Textbook Notes (368,013)
Canada (161,562)
Sociology (1,112)
SOC 1100 (295)
Chapter 3

Chapter 3.docx

7 Pages
83 Views
Unlock Document

Department
Sociology
Course
SOC 1100
Professor
Linda Gerber
Semester
Fall

Description
SOC 1100* 4/3/2013 5:03:00 PM  Chapter Three  Culture  What is Culture  Culture: the ways of thinking, the ways of acting, and the material objects that together shape a people’s way of life o Our thoughts, our actions and our possessions o Linked to our past and guide us into the future  Nonmaterial culture: the ideas created my members of a society  Material culture: the physical things created by members of a society  Culture shock: personal disorientation when experiencing an unfamiliar way of life o Immigration o Visit a new country o Move between social environments  no way of life is “natural” to humanity, but most people around the world view their own behaviour in that way  humans are not the only creatures who have culture, but we are the ones who depend on culture to survive CULTURE AND HUMAN INTELLIGENCE  40 000 years ago people who looked more or less like is roamed the earth  “civilization” emerged 12 000 years ago: changing the natural environment to benefit themselves CULTURE, NATION, STATE, AND SOCIETY  culture: ideas, values and artifacts that make up a shared way of life  Nation: political entity (state or country) refers to a people who share a culture, ancestry and history  State: political entity in a territory with borders  Society: people who interact in a defined territory and share culture (interact with a nation, state, or boundary who share a culture)  Experts document 7000 languages  The Elements of Culture  Symbols, language, values, and norms are all common elements within a culture SYMBOLS  Symbols: anything that carries a particular meaning recognized by people who share culture  Cultural symbols change over time  Society creates new symbols all the time  Reality for humans is found in the meaning things carry with them  People must be mindful that meanings vary from culture to culture and even vary within the same group of people LANGUAGE  Language: a system of symbols that allows people to communicate with one another  Language not only allows communication but also is the key to cultural transmission: the process by which one generation passes culture to the next  Sapir-Whorf hypothesis: people perceive the world through cultural lens of language VALUES AND BELIEFS  Values: culturally defined standards that people use to decide what is desirable, good and beautiful and that serve as broad guidelines for social living’ values support beliefs o Make choices about how to live o Abstract standards of goodness  Beliefs: specific statement that people hold on to be true o Particular matters that individuals consider to be true  Both form our core to personalities (from school, family, friends, religion, thinking, acting) o Values: inconsistency and conflict  Sometimes one key cultural value contradicts others:  Individualistic interests vs. contribution to larger community  Belief in equality vs. racism  Cooperativeness vs. competitiveness  Value conflict causes strain  Values change over time o Values: A global perspective  Culture have their own values  Lower-income nations have cultures that value survival (what to eat, where to sleep)  Higher-income nations have cultures that value individualism and self-expression (take survival for granted) (lifestyle and personal happiness) NORMS  Norms: rules and expectations by which a society guides the behaviour of its members o 2 types  1) proscriptive: should-nots, prohibited  2) prescriptive: should, prescribed like medicine o mores and folkways  mores: norms that are widely observed and have great moral significance (taboos)  eg. No sexual relations with children  difference between right and wrong  folkways: norms for routine or casual interaction  eg. Appropriate greetings and proper dress  draw the line between right and rude o Social Control  Mores and folkways are the basic rules of everyday life  Social control: attempts by others to regulate peoples thoughts and behaviour  Shame: the painful sense that others disapprove of our actions  Guilt: a negative judgment we make about ourselves IDEAL AND REAL CULTURE  Values and norms and guidelines, how we should behave  Ideal culture: social patterns mandated by cultural values and norms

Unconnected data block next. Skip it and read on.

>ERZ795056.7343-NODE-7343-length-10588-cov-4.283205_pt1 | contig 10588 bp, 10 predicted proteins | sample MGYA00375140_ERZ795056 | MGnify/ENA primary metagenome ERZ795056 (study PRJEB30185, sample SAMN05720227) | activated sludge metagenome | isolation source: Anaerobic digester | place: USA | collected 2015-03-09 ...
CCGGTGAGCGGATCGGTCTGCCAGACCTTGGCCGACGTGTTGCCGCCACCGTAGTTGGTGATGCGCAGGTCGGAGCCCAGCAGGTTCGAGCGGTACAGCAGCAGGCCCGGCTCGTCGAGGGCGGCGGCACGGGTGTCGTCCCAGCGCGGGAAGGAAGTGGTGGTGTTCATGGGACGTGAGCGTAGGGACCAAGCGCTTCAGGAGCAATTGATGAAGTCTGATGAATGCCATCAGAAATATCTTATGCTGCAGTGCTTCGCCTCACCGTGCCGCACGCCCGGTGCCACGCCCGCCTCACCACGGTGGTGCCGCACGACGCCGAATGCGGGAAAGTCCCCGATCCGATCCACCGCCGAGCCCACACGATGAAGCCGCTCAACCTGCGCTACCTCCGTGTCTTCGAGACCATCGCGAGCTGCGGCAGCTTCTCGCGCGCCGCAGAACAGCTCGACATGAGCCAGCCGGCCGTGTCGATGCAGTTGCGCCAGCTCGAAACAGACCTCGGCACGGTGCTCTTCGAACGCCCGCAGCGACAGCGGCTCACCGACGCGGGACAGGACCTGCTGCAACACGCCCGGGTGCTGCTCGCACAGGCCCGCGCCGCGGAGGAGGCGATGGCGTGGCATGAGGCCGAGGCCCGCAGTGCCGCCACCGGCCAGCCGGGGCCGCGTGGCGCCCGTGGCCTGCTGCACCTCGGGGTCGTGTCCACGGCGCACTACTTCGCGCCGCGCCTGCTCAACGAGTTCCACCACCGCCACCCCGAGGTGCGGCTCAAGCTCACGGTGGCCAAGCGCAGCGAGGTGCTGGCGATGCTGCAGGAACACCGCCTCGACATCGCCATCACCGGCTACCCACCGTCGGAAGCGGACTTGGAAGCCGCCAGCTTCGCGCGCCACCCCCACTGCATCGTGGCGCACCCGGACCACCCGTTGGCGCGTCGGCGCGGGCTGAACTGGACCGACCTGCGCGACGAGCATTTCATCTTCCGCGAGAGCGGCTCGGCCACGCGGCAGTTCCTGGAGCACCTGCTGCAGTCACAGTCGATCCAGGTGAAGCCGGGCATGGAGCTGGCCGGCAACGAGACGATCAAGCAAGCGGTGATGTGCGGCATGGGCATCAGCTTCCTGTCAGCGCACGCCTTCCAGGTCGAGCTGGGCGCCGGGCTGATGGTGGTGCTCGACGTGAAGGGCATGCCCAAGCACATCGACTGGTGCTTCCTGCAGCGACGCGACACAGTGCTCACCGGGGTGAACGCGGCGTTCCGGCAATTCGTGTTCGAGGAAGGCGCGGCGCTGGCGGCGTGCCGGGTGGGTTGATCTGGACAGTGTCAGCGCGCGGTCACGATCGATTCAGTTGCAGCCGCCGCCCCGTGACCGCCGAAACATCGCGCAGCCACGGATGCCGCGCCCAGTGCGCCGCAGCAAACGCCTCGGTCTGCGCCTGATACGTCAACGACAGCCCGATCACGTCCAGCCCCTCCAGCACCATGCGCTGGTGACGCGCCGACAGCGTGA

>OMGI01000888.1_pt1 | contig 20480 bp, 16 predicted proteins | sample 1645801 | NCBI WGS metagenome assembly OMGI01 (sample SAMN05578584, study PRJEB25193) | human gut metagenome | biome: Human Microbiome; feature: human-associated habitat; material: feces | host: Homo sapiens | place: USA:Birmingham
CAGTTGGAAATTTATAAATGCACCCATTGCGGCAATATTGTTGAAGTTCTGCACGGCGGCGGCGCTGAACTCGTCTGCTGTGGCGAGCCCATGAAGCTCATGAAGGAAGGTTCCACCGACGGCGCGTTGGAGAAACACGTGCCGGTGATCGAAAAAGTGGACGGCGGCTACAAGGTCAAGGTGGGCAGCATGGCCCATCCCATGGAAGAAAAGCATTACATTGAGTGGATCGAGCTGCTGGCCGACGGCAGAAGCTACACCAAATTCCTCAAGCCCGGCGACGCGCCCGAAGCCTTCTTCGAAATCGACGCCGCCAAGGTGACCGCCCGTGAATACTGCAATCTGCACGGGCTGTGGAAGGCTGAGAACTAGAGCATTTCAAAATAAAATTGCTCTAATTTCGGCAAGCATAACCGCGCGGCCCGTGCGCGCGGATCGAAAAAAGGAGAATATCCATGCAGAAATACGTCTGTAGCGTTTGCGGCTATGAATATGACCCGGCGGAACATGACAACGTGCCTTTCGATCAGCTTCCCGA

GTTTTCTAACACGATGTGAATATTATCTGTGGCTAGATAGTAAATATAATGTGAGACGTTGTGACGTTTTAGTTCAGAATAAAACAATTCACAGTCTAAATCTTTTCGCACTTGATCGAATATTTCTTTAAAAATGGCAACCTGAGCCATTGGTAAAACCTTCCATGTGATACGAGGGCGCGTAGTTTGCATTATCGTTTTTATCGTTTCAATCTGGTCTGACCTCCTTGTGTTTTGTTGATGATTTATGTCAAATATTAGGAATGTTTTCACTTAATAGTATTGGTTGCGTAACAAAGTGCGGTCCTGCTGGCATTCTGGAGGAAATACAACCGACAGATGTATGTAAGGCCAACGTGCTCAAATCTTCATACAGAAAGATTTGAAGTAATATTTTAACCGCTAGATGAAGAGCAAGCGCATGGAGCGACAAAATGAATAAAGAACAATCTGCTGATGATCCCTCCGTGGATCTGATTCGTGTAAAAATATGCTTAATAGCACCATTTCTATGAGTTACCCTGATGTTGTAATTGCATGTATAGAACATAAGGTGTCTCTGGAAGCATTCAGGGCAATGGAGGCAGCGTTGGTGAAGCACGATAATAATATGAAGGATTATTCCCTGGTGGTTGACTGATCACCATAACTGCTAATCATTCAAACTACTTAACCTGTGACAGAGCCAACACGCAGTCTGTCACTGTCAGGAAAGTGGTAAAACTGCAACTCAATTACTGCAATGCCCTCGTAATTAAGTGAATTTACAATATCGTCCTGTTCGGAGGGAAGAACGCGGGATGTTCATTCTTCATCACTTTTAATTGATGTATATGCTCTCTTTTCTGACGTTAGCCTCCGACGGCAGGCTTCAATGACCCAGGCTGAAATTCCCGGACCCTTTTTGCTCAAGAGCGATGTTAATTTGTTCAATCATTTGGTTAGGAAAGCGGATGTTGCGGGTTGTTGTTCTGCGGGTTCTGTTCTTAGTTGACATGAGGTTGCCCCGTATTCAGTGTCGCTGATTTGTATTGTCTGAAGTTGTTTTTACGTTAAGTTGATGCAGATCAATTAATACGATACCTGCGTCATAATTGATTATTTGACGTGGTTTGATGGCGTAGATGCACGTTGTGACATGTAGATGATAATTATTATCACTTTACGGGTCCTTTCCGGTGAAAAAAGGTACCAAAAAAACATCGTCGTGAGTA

More Less

Related notes for SOC 1100

Log In


OR

Join OneClass

Access over 10 million pages of study
documents for 1.3 million courses.

Sign up

Join to view


OR

By registering, I agree to the Terms and Privacy Policies
Already have an account?
Just a few more details

So we can recommend you notes for your school.

Reset Password

Please enter below the email address you registered with and we will send you a link to reset your password.

Add your courses

Get notes from the top students in your class.


Submit